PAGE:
Victor Mansure


A story that is worth telling: A Brazilian steps out of the basketball courts as a player, to fulfill his dream to be in the NBA.

By Danielle Marino

After taking over as coach of the Canadian Basketball Team for deaf children, the former professional Brazilian player,  Victor Mansure, made a great childhood dream turn into reality: joining the NBA. The 28-year-old native from Rio de Janeiro, is now contracted by Maple Leafs Sports and Entertainment which is the company responsible for the Toronto Raptors, also the team Leandro Barbosa. is wing-guard for. Victor is coordinating the development of basketball clinics, nursery schools and courses for the community and is the person responsible for public relations relating to support for the training of professional players.

Four years ago, Mansure ran basketball teams for boys with hearing impairments, and since last year works with the deaf adult team in Canada, which placed  13th in the World Cup in Italy in September 2011 and awaits the new international confrontation in Brazil, the Pan American Games to be held in June this year in Sao Paulo.

How did you achieve this dream of reaching the NBA, the league’s best-known North American basketball?
Victor – Through the move from Brazil to Canada with my family, and the fact of having a professional team in the NBA in the same country where I lived, I flourished and had even greater incentive for pursuing this dream. It was after I took the Canadian basketball team lead with my deaf athletes, came my first contact with the leaders of the Raptors. When I coached the team from the region of Quebec three years ago, I started a project for their financial help, in which I worked with large companies to raise funds and sponsorship, not only for training, but for materials, uniforms, travel, and expenses in general. Then the opportunity with Maple Leaf emerged.

Describe the journey taken to achieve a position of trust within a large company?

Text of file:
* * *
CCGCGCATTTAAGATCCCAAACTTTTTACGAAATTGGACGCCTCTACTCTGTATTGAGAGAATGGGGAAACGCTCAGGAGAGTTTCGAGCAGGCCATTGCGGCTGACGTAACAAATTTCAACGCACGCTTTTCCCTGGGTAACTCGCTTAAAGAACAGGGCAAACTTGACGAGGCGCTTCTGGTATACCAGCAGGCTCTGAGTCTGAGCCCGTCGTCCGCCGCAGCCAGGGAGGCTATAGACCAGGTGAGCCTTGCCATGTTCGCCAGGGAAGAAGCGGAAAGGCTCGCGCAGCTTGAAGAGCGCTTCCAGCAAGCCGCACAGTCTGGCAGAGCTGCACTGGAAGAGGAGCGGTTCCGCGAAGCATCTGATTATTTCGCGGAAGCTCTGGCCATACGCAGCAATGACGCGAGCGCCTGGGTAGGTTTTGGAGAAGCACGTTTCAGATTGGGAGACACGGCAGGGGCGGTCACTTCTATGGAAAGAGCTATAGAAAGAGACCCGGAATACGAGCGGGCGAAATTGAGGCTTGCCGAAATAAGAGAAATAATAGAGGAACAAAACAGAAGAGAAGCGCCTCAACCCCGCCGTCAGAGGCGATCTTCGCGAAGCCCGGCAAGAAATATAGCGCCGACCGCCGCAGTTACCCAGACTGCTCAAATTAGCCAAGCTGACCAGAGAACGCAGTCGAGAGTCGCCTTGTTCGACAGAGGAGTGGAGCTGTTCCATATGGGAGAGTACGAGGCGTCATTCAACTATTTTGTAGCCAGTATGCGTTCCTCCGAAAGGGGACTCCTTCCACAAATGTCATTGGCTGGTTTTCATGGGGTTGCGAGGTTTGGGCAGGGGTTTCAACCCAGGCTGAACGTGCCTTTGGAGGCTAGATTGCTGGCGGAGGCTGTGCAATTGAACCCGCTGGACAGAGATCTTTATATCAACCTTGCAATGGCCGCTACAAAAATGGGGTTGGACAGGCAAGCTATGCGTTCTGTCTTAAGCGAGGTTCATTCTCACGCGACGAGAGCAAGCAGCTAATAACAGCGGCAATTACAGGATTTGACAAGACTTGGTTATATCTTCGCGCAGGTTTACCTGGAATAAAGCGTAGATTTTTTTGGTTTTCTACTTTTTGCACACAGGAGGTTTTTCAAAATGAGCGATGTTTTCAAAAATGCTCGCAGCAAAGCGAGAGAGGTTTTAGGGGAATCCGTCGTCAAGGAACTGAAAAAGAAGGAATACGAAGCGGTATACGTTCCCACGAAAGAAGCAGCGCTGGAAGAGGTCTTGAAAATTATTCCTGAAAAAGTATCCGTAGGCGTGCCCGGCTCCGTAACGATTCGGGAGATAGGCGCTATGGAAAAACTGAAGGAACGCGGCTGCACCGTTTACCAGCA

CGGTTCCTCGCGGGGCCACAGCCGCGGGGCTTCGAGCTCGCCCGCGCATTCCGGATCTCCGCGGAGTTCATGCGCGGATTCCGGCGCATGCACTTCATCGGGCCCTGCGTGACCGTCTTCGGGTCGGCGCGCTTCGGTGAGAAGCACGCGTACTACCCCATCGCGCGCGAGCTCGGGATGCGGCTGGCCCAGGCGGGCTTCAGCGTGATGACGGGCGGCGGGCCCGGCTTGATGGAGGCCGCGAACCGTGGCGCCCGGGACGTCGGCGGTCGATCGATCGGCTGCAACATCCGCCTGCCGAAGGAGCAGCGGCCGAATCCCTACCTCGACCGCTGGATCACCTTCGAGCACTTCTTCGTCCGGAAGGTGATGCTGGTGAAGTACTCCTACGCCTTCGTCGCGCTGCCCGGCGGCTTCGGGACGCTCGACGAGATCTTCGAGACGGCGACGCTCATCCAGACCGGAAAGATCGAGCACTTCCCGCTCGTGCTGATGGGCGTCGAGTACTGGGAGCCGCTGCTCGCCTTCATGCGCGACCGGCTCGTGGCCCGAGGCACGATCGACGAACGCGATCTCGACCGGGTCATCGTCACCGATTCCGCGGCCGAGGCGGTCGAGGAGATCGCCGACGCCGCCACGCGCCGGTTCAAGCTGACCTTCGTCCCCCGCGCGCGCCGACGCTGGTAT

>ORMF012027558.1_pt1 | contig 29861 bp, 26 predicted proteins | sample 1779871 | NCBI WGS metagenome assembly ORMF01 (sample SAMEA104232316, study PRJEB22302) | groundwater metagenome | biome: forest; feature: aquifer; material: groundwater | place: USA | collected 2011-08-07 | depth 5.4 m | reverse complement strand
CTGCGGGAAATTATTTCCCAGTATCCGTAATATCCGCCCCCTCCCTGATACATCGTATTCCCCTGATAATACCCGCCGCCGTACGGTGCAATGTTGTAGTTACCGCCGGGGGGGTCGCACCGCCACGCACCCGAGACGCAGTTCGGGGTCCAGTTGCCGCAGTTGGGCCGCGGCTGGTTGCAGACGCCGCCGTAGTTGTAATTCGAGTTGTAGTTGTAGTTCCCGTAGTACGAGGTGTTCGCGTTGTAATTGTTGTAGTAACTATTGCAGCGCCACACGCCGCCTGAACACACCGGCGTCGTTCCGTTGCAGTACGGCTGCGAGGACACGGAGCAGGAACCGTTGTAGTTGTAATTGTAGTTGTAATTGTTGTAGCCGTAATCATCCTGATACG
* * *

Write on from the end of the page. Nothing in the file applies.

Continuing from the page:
Victor – This quest became even stronger when I decided to leave the courts as an athlete to become a coach. I can say that in my career in Canada things have happened very fast. Since I moved to Montreal six years ago and stopped playing basketball because of three knee surgeries, I majored in Physical Education from McGill University, the same place where the inventor of basketball James Naismith graduated.  I started working with deaf children, I taught in community centers and schools. I was also invited to become the coach in Canada, by a sports company considered to be one of the largest in North America. Maple Leafs Sports and Entertainment manages three major professional teams in, based in Toronto: Toronto FC (Football) Toronto Maple Leafs (Hockey) and the Toronto Raptors (basketball).

What are you doing exactly as the development coordinator of the Toronto Raptors basketball?
Victor – As the Basketball Development Coordinator, I am responsible for promoting the sport in schools, community centers and clubs for people of all ages, creating basketball clinics, academies, camps, courses for judges, coaches and more.

Did the strike early this NBA season 2011/2012 hurt you somehow?
Victor – The strike ended the season last December. The strike does not hurt me directly. But a company of this size needs to operate at full strength always, to retain the general public’s interest in the games. The presence of players is important for promoting events, and everything that revolves around it. The public’s demand for the League is increasing.

Did you already know Brazilian player-wing guard Leandro Barbosa, 29, who has been in the NBA for more than 8 years?
Victor – Yes, I did, and we have some mutual friends.  Working on the same team as Leandro is a great source of pride. I have always followed his work in games, and to experience this closeness is very good. He (Leandro) is a strong icon of Brazilian basketball.

What do you expect now? What are the next challenges?
Victor – I still hope to contribute much to society, with young people and keep growing and doing a good job too, with the hearing impaired athletes. Always when there is some opportunity to invite people to participate in any event, never forget the deaf children who are part of my story. They still need lots of help, not only in Canada, but in Brazil as well. The hearing impaired is an athlete like any other, and always needs support. My next challenge is to complete major projects,  to promote my work with the team in the NBA and maybe keep dreaming of even bigger expectations.

Would you like to send a message to the magazine’s readers and to those who are still in search of a dream?
Victor – Keep fighting to pursue your dreams. We all have an incredible inner strength and if it is well directed, it can carry us beyond the limits that we think possible to achieve in life. Always appreciate your home, your family, friends, and life as well. Deep down I believe that material things are secondary and what is truly significant is the goodness that we leave behind …